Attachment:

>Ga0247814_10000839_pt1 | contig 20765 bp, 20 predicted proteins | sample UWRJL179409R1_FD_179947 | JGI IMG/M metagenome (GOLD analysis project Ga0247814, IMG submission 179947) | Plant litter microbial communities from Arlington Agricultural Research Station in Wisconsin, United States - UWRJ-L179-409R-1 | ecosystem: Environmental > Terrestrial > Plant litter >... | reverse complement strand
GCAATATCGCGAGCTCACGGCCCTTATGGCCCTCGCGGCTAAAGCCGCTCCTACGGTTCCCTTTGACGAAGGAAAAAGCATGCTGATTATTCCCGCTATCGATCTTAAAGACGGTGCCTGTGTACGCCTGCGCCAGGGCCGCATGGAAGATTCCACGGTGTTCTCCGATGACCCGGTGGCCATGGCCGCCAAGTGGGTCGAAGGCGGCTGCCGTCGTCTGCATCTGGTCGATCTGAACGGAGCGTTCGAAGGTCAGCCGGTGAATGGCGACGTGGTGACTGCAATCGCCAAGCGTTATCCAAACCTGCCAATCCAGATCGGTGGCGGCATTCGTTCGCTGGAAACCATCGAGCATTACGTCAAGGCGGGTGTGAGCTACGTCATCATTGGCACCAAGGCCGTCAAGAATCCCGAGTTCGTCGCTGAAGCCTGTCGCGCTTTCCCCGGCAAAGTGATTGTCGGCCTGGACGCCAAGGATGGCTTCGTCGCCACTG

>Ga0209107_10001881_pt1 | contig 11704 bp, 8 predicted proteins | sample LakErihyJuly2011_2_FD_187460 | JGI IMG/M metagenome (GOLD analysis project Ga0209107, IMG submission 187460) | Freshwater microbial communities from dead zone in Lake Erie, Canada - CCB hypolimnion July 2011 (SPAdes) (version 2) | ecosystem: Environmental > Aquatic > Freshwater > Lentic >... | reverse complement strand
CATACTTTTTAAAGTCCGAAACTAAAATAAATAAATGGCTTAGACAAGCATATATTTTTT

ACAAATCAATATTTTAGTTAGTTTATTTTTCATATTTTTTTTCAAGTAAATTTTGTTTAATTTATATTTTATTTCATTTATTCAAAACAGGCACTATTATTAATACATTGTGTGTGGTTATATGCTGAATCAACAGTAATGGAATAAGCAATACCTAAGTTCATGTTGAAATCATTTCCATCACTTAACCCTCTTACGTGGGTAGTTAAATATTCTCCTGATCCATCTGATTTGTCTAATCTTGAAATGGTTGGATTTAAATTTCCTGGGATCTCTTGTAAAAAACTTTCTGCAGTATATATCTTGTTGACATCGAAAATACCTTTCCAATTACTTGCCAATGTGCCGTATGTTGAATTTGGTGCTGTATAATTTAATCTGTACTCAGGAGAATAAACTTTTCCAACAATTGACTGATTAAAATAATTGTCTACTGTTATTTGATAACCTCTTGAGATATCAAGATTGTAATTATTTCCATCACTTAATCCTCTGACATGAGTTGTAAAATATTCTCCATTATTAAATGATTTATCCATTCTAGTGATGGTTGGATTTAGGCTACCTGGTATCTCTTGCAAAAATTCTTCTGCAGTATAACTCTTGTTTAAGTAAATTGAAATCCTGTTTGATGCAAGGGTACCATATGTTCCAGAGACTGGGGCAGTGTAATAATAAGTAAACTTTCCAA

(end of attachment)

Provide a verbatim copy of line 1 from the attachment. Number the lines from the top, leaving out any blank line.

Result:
>Ga0247814_10000839_pt1 | contig 20765 bp, 20 predicted proteins | sample UWRJL179409R1_FD_179947 | JGI IMG/M metagenome (GOLD analysis project Ga0247814, IMG submission 179947) | Plant litter microbial communities from Arlington Agricultural Research Station in Wisconsin, United States - UWRJ-L179-409R-1 | ecosystem: Environmental > Terrestrial > Plant litter >... | reverse complement strand